Snorri Sturluson quote
April 9, 2005 8:40 AM   Subscribe

When I was around 15 I read a book on Norse mythology. It concluded with a quote attributed to Snorri Sturluson that was along the lines of: This is the end. If there is more to know I don't know it. Go and have a merry life.

The book was probably written in the 70's, and I got it from the NYPL, which is now TPL. I'm really seeking a fairly good english translation of the actual quote. I'd like to know the name of the book I read too, but that is secondary.
posted by Chuckles to Writing & Language (8 answers total)
 
I'm not sure if this is the quote you're looking for but it sounds similar. It came from here.
Be merry yet! These things shall not be all
That unto thee in this thy life shall fall.
posted by euphorb at 10:58 AM on April 9, 2005


Thanks for the effort. Nice try, but that isn't it. My paraphrase is just terrible, but it was a long long time ago...

The idea of the second sentence in the original post was probably more like this: If there is more to learn from the world you can not learn it from me because this is all I know.
posted by Chuckles at 11:05 AM on April 9, 2005


I think the quote you're looking for is from the Gylfaginning, aka The Deluding of Gylfi. The translation I have reads "And now, if you have anything more to ask, I can't think how you can manage it, for I've never heard anyone tell more of the story of the world. Make what use of it you can."
This book is that translation.
posted by cali at 11:26 AM on April 9, 2005


Google's cache of an Angelfire page, with that above quote...
posted by icontemplate at 11:44 AM on April 9, 2005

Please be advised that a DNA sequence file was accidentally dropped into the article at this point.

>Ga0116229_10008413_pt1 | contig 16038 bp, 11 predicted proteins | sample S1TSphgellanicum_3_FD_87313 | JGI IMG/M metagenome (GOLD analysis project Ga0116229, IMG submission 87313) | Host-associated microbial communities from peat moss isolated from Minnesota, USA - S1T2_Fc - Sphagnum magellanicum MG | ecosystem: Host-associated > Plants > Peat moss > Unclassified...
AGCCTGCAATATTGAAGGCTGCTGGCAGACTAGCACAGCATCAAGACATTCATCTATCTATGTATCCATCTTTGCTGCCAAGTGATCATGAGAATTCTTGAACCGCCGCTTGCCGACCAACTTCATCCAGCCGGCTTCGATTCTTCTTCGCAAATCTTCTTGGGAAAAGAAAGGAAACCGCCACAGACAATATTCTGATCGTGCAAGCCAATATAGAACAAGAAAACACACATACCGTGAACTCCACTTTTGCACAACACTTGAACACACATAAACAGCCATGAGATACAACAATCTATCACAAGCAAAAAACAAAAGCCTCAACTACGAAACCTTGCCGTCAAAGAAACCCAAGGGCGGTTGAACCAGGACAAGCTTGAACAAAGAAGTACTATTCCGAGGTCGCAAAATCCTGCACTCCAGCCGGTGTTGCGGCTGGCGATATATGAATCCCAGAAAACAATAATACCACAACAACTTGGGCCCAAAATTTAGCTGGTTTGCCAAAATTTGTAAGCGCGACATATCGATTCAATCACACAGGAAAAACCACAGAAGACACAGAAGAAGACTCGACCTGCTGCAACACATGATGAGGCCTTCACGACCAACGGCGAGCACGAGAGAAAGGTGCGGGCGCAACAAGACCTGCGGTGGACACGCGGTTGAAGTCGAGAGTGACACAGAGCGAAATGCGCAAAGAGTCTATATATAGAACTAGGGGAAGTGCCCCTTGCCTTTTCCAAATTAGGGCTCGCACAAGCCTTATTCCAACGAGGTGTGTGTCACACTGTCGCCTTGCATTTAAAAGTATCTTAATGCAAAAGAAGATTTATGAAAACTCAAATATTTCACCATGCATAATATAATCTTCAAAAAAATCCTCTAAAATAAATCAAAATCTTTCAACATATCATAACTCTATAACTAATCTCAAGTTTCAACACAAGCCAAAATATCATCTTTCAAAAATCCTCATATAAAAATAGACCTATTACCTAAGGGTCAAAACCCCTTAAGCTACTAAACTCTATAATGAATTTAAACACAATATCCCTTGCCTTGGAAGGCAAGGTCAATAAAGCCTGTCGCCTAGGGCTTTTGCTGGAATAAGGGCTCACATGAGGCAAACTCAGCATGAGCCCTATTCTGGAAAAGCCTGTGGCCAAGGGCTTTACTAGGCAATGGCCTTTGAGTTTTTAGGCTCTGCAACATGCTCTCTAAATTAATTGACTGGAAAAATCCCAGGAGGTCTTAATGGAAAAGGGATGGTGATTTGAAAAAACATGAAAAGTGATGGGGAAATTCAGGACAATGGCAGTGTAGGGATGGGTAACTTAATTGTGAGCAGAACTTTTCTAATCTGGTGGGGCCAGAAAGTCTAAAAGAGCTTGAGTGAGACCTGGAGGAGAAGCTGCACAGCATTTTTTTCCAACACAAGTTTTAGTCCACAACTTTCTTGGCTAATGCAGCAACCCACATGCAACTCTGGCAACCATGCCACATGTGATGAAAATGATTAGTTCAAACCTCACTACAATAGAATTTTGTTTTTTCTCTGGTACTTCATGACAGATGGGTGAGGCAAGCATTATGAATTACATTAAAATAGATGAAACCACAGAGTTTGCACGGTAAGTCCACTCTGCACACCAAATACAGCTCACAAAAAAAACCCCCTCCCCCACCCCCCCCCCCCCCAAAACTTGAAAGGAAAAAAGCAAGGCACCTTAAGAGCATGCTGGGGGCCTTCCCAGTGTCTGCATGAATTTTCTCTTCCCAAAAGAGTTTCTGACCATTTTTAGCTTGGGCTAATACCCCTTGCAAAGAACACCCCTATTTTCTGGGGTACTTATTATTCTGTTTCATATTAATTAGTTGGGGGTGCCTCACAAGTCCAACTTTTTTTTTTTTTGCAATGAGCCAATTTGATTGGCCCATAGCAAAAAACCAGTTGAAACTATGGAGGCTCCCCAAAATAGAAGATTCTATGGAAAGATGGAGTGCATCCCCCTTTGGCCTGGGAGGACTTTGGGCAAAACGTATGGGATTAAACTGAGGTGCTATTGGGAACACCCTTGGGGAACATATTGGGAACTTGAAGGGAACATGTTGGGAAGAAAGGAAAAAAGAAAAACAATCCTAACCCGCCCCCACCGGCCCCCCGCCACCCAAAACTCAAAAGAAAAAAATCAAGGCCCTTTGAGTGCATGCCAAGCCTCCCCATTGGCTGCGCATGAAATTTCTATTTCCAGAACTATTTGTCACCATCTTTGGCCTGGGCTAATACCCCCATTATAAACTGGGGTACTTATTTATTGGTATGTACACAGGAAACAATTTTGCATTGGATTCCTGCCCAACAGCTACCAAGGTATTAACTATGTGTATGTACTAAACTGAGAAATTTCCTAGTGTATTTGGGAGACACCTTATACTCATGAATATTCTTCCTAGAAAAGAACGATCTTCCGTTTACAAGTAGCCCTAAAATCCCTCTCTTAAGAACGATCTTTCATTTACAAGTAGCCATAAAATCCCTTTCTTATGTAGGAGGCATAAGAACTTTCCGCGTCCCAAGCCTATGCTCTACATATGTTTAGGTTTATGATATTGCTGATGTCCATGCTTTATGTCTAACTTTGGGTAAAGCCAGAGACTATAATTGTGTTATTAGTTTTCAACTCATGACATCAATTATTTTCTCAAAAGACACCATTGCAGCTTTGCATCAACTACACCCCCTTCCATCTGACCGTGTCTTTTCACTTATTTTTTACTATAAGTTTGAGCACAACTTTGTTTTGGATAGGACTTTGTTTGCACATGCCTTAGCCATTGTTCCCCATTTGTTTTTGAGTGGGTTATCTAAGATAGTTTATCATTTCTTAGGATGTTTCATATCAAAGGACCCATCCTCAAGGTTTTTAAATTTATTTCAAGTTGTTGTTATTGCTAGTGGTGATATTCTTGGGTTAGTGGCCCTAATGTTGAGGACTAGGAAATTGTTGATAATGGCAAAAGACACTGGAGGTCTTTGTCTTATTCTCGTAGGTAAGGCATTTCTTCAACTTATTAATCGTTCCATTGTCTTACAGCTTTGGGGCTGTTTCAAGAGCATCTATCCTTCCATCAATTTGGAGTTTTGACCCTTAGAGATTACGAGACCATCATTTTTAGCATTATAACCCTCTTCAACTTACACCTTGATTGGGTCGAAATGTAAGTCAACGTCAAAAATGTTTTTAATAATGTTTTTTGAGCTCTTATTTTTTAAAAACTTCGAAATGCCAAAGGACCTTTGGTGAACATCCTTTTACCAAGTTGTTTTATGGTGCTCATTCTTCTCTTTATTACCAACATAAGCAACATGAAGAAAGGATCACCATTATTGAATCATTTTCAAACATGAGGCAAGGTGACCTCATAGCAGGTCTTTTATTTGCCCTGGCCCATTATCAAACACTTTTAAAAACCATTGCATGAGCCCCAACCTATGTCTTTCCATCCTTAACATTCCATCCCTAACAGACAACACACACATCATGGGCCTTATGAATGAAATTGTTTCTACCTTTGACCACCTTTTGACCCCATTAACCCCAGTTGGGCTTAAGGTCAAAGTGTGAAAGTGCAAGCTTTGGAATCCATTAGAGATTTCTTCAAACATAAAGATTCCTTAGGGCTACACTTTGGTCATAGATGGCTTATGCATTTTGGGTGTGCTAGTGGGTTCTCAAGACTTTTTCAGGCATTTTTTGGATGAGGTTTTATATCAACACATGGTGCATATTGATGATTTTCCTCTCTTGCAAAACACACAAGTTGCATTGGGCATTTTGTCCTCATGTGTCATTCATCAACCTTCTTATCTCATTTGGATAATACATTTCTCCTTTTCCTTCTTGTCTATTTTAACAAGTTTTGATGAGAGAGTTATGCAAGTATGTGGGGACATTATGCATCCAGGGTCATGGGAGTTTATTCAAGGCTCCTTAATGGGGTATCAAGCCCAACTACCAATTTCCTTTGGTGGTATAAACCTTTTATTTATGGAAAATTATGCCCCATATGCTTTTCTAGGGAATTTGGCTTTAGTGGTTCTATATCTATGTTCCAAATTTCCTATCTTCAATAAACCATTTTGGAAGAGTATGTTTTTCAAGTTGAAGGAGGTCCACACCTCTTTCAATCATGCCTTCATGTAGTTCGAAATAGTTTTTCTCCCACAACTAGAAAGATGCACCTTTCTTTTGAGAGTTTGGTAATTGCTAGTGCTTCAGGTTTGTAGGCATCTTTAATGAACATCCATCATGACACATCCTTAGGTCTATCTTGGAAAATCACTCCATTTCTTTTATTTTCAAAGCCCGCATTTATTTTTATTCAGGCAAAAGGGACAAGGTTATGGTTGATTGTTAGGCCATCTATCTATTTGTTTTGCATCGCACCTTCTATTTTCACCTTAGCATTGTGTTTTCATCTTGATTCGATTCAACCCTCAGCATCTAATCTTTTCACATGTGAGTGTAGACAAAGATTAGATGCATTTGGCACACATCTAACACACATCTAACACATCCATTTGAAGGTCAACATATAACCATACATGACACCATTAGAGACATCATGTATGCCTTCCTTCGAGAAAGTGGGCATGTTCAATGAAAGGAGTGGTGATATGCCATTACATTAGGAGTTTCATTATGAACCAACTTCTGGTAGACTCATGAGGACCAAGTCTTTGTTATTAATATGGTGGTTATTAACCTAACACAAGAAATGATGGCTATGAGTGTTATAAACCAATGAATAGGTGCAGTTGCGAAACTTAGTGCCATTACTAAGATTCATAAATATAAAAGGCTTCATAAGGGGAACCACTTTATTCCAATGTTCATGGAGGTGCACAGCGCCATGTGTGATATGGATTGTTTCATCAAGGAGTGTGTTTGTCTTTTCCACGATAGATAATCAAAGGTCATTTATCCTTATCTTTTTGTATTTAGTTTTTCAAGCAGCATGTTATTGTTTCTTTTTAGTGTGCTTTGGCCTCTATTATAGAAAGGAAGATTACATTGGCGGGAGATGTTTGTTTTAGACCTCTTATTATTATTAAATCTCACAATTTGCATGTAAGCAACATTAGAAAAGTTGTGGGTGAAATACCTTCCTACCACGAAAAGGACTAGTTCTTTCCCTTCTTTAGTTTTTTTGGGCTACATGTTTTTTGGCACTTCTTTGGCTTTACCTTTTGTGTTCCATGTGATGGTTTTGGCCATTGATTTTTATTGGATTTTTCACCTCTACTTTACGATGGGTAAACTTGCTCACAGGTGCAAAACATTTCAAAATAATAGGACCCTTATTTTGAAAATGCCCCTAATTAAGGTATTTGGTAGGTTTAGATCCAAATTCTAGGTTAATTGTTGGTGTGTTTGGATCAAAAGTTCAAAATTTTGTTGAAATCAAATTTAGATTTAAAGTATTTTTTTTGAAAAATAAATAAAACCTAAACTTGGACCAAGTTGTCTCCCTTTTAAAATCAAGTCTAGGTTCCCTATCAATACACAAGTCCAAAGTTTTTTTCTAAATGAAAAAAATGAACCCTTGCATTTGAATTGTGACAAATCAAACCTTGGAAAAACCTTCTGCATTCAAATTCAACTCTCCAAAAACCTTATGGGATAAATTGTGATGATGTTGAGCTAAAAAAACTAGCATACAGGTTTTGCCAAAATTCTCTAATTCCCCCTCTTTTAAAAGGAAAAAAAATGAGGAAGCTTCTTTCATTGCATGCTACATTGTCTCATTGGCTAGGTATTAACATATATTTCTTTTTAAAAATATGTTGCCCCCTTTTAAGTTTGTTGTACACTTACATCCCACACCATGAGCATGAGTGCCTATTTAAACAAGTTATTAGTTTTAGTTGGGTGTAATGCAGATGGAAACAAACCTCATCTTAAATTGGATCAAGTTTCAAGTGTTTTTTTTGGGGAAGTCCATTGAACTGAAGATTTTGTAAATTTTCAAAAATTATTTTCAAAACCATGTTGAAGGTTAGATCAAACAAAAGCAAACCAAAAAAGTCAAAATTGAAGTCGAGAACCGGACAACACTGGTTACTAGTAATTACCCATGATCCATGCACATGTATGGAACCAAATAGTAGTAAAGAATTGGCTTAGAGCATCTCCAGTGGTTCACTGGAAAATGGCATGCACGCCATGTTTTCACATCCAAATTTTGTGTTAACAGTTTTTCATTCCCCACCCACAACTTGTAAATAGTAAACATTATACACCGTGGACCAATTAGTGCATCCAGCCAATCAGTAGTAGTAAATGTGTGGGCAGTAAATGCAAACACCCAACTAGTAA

"above" meaning's cali's answer - sorry.
posted by icontemplate at 11:46 AM on April 9, 2005


The original:
En nú, ef þú kannt lengra fram að spyrja, þá veit eg eigi hvaðan þér kemur það, fyrir því að engan mann heyrði eg lengra segja fram aldarfarið. Og njóttu nú sem þú namst.

And another translation:
"But now, if thou art able to ask yet further, then indeed I know not whence answer shall come to thee, for I never heard any man tell forth at greater length the course of the world; and now avail thyself of that which thou hast heard."
posted by languagehat at 12:02 PM on April 9, 2005


Thanks cali, I'm sure you have found the quote I'm thinking of. It is not the same translation though, I don't think. languagehat's is definitely not the translation I am thinking of.

What use I can make of this information I know not. But thanks again to everyone!
posted by Chuckles at 3:00 PM on April 9, 2005


The question reminds me of one of the shortest poems I ever wrote - about 30 years ago:

Remember Snorri Sturluson
He will not remember you
posted by yclipse at 5:17 AM on April 10, 2005 [1 favorite]


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